Thus, we find in the transfiguration incident that the divine identity of Jesus is not only revealed in glory but also in the Cross. Jesus’ appearance is intimately connected with his passion and death. Pope Benedict XVI writes: “Jesus’ divinity belongs with his Cross – only when we put the two together do we recognize Jesus correctly. John expressed this intrinsic connectedness of the Cross and glory when he said that the Cross is Jesus’ ‘exaltation,’ and his exaltation is accomplished in no other way than in the Cross.” What the Holy Father says is confirmed by the fact that the transfiguration of Jesus takes place just before his entry triumphal entry into Jerusalem and the beginning of his passion.

Moses and Elijah are themselves representatives and witnesses of the passion. This scene of Jesus speaking with Moses and Elijah does not only show that Jesus is the fulfillment of all the Law and the Prophets, of the entire Old Testament and, in fact, the entire biblical tradition and revelation, it also shows that “Jesus’ passion,” according to Pope Benedict, “brings salvation that is filled with the glory of God; that the Passion is transformed into light, into freedom and joy.”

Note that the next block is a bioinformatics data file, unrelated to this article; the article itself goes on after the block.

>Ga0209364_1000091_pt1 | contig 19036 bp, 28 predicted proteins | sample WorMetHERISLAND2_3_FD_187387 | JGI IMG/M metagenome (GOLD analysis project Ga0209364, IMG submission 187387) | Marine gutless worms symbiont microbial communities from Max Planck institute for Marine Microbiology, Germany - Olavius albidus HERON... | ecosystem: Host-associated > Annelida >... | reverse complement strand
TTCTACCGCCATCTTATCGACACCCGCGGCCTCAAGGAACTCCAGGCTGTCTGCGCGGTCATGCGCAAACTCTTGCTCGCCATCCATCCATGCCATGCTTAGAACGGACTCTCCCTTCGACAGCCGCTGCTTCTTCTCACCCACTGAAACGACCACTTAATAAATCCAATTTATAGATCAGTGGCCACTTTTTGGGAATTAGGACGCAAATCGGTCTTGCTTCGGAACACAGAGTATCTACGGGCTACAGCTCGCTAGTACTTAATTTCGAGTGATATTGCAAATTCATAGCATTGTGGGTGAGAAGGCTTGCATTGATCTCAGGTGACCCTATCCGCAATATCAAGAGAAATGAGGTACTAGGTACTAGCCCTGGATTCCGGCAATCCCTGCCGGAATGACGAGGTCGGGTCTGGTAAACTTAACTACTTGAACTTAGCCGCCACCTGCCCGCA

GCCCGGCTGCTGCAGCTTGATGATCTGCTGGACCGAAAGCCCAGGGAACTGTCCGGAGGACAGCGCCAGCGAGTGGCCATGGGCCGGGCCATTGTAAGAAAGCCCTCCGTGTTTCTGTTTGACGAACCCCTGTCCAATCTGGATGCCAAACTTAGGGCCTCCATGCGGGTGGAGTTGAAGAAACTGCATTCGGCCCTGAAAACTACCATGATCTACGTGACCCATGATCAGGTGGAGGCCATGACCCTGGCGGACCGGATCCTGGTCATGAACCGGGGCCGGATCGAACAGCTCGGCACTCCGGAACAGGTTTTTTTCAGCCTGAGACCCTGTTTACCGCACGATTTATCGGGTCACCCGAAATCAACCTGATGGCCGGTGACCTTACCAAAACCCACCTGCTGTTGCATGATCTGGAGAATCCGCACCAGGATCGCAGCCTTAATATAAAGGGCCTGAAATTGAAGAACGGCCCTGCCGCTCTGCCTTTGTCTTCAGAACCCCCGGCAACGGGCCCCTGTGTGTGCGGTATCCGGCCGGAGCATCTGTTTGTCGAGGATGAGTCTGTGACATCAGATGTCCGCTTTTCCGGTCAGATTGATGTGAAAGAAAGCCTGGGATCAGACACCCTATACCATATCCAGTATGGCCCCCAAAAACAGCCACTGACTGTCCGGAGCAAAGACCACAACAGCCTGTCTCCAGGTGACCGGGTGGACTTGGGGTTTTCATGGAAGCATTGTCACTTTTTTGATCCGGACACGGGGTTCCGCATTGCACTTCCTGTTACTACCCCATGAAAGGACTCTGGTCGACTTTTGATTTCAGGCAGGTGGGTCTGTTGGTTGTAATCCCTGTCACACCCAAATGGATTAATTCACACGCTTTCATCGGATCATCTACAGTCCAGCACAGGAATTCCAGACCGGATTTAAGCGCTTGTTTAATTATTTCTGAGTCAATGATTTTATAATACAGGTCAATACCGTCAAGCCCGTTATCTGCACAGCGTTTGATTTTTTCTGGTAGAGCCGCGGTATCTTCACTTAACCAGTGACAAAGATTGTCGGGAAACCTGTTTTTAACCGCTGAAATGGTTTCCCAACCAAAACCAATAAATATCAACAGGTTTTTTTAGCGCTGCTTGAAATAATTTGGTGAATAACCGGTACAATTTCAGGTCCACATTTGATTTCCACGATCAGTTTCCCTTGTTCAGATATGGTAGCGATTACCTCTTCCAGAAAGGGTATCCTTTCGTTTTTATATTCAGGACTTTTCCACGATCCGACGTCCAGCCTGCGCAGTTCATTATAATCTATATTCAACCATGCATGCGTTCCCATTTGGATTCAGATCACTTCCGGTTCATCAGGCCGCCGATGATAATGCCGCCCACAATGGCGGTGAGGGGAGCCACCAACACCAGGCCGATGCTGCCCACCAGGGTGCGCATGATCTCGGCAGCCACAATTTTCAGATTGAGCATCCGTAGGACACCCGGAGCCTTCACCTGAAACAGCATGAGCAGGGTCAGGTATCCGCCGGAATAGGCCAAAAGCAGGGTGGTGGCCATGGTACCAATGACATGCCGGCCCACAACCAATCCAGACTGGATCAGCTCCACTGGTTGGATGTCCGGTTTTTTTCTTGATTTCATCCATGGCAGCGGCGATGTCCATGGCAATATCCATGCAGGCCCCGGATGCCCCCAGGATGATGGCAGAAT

At this point in the life journey of Jesus, he has been making predictions of his passion and death. Right after Peter’s confession, Jesus makes it clear that the Son of must undergo his passion and death. Peter and the disciples cannot understand and take this. They resist that the Messiah and the Son of God can and must suffer passion and death to bring salvation. The voice of the Father, addressing the disciples, appeals to them to listen to Jesus, to listen to what he has been telling them all along.

Peter, James and John are overwhelmed by the immensity of the transfiguration incident. They fall prostrate and are very afraid. But Jesus assures them, “Rise and do not be afraid.”